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The junior cycle science CBA 1 is an assessment of students’ abilities to carry out an extended experimental investigation. The topic can be anything from the three areas of junior cycle science; physics, chemistry, and biology.
This assessment examines a student's ability to question and predict the outcomes of a hypothesis. They then must create and carry out a plan using the scientific process and analysis. Science CBA 1 finishes with a reflection and report of findings from the experiment.
Here are a few Science CBA 1 ideas and examples;
1. Dropping a Ball to Measure the Bounce
This experiment involves dropping a ball like a football or bouncing ball and examining the relationship between the height of the bounces and how high the ball was dropped from. The student could use this experiment to show that the ball will not bounce higher than the initial height it is dropped from unless a force other than gravity acts upon it.
For some additional insight into how a dropped ball will bounce, the student should drop the ball from different heights. The challenge in this experiment is finding an accurate method for measuring how high the ball bounces after dropping.
Although, if you let the ball drop from some wood fixed in place like some furniture, you could see with your eyes, whether the ball bounces back to the same height.
2. Making a Lather with Water
This experiment can examine the relationship between water hardness and soap. First, you get some soap flakes and add them one at a time to some pure water. Keep doing so until lather forms, or in other words, small bubbles appear in the water.
Next, repeat the process with a hard water mix. You can make water harder yourself by adding in small quantities of minerals like calcium. Observe the results and create a detailed report on the topic.
3. Showing How Resistance Influences a Lightbulb in a Circuit
Showing how current flows through a circuit using a resistor is another good idea for your science CBA 1. For this excitement, you will need to connect a lightbulb to a circuit containing a battery or fixed power supply and include a switch.
You should also place a resistor in the circuit that you can remove and replace with others. Start with a strong resistor and take note of how bright the light is, then work your way down to weaker resistors until the bulb is shining brighter.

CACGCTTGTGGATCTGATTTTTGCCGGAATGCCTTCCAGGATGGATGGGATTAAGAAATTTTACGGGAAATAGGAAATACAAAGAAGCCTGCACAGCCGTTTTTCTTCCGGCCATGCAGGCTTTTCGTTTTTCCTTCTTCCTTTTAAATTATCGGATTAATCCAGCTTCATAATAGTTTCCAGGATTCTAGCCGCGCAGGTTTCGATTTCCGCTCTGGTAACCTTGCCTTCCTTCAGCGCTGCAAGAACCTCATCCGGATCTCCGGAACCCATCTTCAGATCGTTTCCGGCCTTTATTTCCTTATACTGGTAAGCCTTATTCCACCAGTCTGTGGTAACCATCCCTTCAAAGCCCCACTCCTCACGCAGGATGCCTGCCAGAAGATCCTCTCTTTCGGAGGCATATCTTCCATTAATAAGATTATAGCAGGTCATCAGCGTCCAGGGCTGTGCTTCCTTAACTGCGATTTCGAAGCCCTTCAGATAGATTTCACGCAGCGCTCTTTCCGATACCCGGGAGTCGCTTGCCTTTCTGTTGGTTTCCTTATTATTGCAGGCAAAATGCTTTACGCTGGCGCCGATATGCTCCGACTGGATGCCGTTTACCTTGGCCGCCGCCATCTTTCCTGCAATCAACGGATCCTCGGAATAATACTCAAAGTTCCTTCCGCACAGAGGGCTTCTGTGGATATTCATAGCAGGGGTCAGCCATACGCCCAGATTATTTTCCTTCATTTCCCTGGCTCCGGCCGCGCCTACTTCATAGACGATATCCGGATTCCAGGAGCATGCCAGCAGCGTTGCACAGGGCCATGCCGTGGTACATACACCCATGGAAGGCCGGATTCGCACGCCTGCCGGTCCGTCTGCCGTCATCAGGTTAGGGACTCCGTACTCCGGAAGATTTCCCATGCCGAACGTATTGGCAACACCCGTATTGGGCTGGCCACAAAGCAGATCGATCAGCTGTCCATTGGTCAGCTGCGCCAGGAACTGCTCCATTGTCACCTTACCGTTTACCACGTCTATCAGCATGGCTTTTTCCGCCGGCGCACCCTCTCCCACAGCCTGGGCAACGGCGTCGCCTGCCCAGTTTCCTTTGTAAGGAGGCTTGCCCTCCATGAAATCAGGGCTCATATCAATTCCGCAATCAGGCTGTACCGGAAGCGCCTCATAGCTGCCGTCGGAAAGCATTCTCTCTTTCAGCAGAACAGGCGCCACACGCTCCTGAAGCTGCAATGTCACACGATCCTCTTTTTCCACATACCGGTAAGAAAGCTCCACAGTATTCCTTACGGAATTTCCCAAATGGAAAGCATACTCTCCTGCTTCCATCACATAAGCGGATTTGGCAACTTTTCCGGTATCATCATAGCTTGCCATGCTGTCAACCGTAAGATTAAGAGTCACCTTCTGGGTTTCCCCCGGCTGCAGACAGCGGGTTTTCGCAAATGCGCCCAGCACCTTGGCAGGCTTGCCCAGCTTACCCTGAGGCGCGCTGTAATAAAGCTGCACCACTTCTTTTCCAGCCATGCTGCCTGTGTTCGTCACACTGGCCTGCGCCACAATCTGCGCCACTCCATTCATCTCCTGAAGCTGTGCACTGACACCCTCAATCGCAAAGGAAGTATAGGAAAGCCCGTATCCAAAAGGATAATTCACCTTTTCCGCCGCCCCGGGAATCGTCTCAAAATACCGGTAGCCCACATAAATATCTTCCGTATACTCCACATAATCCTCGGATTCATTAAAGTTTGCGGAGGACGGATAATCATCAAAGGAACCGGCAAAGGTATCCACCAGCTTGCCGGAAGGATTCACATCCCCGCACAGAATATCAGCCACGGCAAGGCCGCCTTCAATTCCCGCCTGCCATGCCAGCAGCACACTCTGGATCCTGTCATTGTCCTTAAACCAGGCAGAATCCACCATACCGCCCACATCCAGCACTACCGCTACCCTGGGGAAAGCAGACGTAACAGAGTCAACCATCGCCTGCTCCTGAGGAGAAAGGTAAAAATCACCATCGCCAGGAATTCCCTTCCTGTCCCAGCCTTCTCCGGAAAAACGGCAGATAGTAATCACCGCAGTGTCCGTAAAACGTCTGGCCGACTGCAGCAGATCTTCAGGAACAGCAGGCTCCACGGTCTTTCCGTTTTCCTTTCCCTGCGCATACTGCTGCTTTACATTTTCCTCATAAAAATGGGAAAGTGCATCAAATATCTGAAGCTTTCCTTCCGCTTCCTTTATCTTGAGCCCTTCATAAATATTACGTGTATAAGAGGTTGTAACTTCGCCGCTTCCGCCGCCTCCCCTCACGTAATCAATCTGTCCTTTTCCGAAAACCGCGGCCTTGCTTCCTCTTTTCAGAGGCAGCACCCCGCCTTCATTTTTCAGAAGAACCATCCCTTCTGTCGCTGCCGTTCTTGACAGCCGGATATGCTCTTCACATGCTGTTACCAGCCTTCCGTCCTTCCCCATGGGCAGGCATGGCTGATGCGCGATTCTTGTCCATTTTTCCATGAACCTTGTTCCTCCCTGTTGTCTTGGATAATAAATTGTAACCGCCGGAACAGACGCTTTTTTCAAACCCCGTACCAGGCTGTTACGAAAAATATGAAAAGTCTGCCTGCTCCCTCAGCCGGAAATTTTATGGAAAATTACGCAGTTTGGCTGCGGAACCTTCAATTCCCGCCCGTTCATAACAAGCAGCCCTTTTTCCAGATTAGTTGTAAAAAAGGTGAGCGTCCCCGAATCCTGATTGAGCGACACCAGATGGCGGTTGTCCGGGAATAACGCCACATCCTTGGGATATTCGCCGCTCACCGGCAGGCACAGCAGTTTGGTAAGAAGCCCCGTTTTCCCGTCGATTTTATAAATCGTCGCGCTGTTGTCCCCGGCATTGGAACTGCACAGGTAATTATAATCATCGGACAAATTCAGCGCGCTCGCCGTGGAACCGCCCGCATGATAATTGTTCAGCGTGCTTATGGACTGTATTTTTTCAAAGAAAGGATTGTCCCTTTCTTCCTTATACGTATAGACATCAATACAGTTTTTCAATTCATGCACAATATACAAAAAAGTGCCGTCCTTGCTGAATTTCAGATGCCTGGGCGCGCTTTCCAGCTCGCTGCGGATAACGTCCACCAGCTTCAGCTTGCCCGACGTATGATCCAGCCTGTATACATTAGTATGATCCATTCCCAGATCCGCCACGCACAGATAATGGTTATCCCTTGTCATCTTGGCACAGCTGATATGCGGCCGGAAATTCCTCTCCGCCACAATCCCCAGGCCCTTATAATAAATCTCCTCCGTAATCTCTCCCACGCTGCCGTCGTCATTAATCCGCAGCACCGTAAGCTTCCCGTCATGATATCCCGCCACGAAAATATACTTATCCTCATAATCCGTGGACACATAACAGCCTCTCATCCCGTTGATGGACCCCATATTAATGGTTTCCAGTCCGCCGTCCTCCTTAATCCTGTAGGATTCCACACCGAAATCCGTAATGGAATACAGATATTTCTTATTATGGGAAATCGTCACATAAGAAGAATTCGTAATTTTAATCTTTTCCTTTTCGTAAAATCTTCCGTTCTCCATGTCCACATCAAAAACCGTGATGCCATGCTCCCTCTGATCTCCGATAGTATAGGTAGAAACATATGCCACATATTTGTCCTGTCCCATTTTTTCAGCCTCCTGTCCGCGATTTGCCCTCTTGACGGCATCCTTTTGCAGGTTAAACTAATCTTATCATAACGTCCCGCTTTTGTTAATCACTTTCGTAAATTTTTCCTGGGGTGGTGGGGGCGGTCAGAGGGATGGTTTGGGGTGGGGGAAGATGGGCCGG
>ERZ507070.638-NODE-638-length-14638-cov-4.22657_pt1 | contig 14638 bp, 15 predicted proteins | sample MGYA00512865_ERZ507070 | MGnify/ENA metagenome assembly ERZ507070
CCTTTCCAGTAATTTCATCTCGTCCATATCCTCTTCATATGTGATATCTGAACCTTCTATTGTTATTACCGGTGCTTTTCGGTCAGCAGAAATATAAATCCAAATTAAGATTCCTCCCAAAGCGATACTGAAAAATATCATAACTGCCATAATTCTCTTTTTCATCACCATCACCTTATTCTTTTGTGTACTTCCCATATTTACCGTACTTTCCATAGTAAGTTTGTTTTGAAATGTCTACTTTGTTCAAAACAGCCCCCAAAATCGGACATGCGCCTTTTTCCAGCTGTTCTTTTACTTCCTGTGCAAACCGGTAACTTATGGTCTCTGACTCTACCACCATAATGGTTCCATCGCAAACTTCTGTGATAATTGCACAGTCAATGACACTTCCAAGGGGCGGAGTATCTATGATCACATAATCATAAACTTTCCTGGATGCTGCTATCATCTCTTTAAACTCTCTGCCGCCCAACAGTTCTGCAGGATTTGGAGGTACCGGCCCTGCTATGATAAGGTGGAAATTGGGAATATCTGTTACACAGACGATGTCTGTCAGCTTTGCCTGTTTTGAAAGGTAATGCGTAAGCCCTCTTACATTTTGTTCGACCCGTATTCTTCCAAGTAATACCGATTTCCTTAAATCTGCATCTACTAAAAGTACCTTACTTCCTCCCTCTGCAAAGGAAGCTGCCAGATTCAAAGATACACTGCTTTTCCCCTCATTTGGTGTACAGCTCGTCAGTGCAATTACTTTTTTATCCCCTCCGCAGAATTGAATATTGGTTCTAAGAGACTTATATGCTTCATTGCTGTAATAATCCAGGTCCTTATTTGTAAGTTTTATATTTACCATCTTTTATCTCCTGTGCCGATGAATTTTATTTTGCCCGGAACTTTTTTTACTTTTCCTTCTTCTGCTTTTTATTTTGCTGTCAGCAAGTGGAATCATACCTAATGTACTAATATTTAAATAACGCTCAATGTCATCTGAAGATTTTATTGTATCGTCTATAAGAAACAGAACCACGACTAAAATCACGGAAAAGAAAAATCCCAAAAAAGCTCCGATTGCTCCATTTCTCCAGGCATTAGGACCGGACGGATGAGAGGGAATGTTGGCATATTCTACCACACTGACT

4. Examining Heat Loss
This experiment is a simple one that can be approached in a few different ways. Whichever method you choose to examine the process of heat loss, involves the same core elements; heating something and recording the time it takes to cool back down.
You could heat different liquids or different metals using the same equipment and see how long it takes for them to return to room temperature. Repeating this process for water versus oil, or steel versus copper will offer you insights into how heat loss works. After all, the scientific process is what you're trying to show in your CBA 1.
5. Cleaning Pennies
A fun, inexpensive and easy experiment that's suitable for science CBA 1 is cleaning pennies overnight using various liquids. All you need for this is a few small containers and a few different liquids like cola, soap, bleach, water and whatever else you can think of.
Pour a small quantity of whatever liquid you chose, into each container and place dirty pennies inside. Wait a set amount of time, like 24 or 48 hours, and then examine the results. Using different liquids and taking multiple measurements throughout the experiment will provide you with all the data you need for a great CBA 1.
6. How does the pressure and volume of a gas relate?
See how the pressure and volume of a gas are connected by doing an experiment with a simple gas law setup. Use a cylinder with a moving part and a gauge to measure the pressure of the gas as its volume changes.
7. Which sunscreen is most effective at blocking UV radiation?
Check how different sunscreens protect you from UV radiation by doing an experiment. Place different types of sunscreen in front of a UV light and see which one stops the most UV light from getting through.
8. Concentration and Osmosis in Plants How does the concentration of a solution affect osmosis in plant cells?
Find out how the concentration of a solution affects osmosis in plant cells by doing an experiment. Put thin slices of potato or other plants in different concentrations of sugar solutions and see how they change size or weight over time.
9. How does the concentration of a solution affect its electrical conductivity?